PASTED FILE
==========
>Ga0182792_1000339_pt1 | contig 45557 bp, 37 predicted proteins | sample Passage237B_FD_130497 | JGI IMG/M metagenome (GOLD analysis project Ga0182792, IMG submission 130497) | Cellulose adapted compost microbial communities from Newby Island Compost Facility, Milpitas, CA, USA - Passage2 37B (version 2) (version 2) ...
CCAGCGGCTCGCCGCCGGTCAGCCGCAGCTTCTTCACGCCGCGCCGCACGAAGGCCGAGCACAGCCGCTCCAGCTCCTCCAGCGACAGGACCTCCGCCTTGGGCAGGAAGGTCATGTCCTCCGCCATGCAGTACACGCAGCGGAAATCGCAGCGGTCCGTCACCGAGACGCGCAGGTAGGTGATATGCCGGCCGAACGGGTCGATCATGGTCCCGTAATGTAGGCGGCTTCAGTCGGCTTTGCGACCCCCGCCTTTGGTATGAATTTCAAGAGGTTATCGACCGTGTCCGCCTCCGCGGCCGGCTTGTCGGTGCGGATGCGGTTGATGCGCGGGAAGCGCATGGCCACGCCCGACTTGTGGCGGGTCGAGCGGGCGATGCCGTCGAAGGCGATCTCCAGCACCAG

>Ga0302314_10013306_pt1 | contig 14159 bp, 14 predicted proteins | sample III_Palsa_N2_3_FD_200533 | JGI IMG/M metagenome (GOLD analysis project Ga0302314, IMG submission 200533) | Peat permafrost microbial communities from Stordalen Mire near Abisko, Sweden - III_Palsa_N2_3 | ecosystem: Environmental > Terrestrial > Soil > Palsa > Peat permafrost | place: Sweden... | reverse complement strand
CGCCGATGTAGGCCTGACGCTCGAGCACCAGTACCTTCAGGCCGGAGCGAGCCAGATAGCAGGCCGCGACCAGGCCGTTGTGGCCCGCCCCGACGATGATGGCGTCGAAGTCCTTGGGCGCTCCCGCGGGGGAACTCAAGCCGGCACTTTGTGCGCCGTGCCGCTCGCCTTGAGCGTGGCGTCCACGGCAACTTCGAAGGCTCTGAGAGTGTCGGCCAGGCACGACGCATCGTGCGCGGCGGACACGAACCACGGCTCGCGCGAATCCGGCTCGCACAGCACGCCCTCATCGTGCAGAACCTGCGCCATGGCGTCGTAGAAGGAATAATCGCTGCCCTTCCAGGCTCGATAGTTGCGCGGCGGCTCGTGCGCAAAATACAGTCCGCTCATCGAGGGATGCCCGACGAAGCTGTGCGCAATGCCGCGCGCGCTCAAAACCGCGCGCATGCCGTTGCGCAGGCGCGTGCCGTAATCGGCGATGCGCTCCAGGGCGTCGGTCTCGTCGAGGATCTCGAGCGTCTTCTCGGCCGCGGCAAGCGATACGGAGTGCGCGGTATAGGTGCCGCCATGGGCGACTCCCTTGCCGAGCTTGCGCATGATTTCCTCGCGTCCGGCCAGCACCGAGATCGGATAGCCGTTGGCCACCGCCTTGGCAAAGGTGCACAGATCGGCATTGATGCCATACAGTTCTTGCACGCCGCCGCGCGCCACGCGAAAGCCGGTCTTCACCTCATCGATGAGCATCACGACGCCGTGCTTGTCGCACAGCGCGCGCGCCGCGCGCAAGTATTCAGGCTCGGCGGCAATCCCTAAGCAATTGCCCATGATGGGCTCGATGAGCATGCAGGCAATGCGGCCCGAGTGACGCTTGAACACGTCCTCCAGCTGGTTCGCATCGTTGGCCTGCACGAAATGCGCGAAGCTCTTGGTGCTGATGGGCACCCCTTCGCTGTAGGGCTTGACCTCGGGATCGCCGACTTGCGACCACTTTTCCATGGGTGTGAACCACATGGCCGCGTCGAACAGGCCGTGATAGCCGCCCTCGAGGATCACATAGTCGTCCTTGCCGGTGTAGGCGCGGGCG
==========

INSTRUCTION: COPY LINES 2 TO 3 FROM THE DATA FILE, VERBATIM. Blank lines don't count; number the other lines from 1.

CCAGCGGCTCGCCGCCGGTCAGCCGCAGCTTCTTCACGCCGCGCCGCACGAAGGCCGAGCACAGCCGCTCCAGCTCCTCCAGCGACAGGACCTCCGCCTTGGGCAGGAAGGTCATGTCCTCCGCCATGCAGTACACGCAGCGGAAATCGCAGCGGTCCGTCACCGAGACGCGCAGGTAGGTGATATGCCGGCCGAACGGGTCGATCATGGTCCCGTAATGTAGGCGGCTTCAGTCGGCTTTGCGACCCCCGCCTTTGGTATGAATTTCAAGAGGTTATCGACCGTGTCCGCCTCCGCGGCCGGCTTGTCGGTGCGGATGCGGTTGATGCGCGGGAAGCGCATGGCCACGCCCGACTTGTGGCGGGTCGAGCGGGCGATGCCGTCGAAGGCGATCTCCAGCACCAG

>Ga0302314_10013306_pt1 | contig 14159 bp, 14 predicted proteins | sample III_Palsa_N2_3_FD_200533 | JGI IMG/M metagenome (GOLD analysis project Ga0302314, IMG submission 200533) | Peat permafrost microbial communities from Stordalen Mire near Abisko, Sweden - III_Palsa_N2_3 | ecosystem: Environmental > Terrestrial > Soil > Palsa > Peat permafrost | place: Sweden... | reverse complement strand